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The Barefoot Boys

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2007, Independent
  • 2007, Independent
Traditional folk is not everyone’s cup of oats: Some find it more virtuous than tasty. But for those who can’t get enough of sea chanteys, hornpipes, and ballads sung raw-whisky pure, the Barefoot Boys’ Sweetwater Passage is a 16-course banquet. This concept album celebrates the old days “when the rivers were the highways,” with songs about log rafts, steamboats, bad gals, worse cap’ns, and mules, including a pair of interspecies torch songs. The unabridged “Erie Canal” gets downright weird, as the crooning canawler dines with his beloved Sal (“I eats meat and she eats hay”) and boasts that “she puts the buff in Buffalo.” In the breakup/revenge ditty “Simon Slick,” a spurned muleteer sends his no-good ex to “the hot place down below.”

Some traditional wordsmiths were better than others: Off/aft and room/home are passable off-rhymes, but Santy/Annie/polka thumps the ear on every chorus of “New York Gals.” Newer tunes include the nostalgic “Lifeline to the Heartland,” “Mary Powell Waltz,” which extols the joys of a day-sail to Kingston, and “Fifty Sail on Newburgh Bay” (cowritten by Pete Seeger).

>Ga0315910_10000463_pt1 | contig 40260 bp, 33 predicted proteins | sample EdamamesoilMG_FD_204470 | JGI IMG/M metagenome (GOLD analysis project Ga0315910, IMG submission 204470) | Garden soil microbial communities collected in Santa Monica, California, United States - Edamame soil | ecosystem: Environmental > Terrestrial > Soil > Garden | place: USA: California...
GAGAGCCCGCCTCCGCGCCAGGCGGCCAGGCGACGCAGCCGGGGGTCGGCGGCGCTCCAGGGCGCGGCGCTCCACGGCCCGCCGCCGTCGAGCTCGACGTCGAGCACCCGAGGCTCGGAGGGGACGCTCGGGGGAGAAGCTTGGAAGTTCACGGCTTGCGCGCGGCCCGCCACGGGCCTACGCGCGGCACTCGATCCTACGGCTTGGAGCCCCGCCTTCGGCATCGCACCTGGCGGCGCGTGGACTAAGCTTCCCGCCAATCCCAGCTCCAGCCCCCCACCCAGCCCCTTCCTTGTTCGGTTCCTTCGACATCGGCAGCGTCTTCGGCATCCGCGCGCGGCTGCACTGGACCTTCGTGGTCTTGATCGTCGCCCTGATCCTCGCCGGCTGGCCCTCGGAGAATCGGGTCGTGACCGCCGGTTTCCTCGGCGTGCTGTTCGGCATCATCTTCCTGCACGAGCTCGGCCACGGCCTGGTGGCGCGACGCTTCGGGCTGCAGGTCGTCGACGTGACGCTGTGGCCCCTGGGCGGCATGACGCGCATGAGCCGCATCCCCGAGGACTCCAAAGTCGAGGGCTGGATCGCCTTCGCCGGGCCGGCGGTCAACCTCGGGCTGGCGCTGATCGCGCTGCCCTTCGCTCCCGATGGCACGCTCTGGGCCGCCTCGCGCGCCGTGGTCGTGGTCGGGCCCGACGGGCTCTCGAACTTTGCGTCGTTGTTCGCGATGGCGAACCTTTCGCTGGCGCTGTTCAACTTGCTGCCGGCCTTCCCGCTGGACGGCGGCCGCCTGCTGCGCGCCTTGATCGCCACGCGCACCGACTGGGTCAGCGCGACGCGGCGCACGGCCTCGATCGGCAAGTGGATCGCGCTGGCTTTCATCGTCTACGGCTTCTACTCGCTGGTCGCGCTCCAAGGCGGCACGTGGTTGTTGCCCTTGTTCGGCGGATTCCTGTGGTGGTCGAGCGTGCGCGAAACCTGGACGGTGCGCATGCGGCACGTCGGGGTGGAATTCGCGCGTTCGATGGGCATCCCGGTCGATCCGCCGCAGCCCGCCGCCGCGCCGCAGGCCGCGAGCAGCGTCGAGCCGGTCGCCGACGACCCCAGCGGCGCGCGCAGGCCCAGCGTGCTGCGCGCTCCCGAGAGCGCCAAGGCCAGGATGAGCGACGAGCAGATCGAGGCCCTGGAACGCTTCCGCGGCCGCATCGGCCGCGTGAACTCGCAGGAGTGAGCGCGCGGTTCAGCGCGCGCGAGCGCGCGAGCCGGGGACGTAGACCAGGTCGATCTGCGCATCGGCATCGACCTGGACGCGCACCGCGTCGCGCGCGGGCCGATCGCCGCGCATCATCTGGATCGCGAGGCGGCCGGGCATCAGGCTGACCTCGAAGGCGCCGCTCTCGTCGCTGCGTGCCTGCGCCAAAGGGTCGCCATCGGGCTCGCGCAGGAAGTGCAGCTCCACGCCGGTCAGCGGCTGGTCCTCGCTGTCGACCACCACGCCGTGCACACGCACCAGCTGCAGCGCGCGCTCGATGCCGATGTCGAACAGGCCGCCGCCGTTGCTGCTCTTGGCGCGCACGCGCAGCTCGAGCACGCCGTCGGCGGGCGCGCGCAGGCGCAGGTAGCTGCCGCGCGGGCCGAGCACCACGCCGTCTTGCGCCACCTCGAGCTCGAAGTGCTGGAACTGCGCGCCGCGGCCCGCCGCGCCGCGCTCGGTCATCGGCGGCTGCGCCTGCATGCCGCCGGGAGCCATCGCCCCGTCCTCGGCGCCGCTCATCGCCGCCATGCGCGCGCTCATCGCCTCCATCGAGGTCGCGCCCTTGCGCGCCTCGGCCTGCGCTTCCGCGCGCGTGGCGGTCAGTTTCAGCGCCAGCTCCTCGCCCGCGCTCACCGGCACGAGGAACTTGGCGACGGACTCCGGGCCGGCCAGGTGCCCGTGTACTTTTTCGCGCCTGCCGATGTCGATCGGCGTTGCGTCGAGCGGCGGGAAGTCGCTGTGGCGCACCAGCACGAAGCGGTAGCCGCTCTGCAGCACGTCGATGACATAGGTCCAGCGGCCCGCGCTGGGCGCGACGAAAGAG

Since the Barefoot Boys’ last CD, ...With Boots On, singer/guitarist Rich Bala and multi-instrumentalist Tom White have added two more bare feet to the lineup with bassist Rick Hill. This makes for lusty three-part harmonies and a rich variety of instrumental sounds: mandolin, banjo, hammered dulcimer, and concertina swirl their skirts, with pennywhistle and psaltery peeking out like petticoat lace. The CD ends with the timeless music of water and gulls. What could be more appropriate? www.richbala.com.

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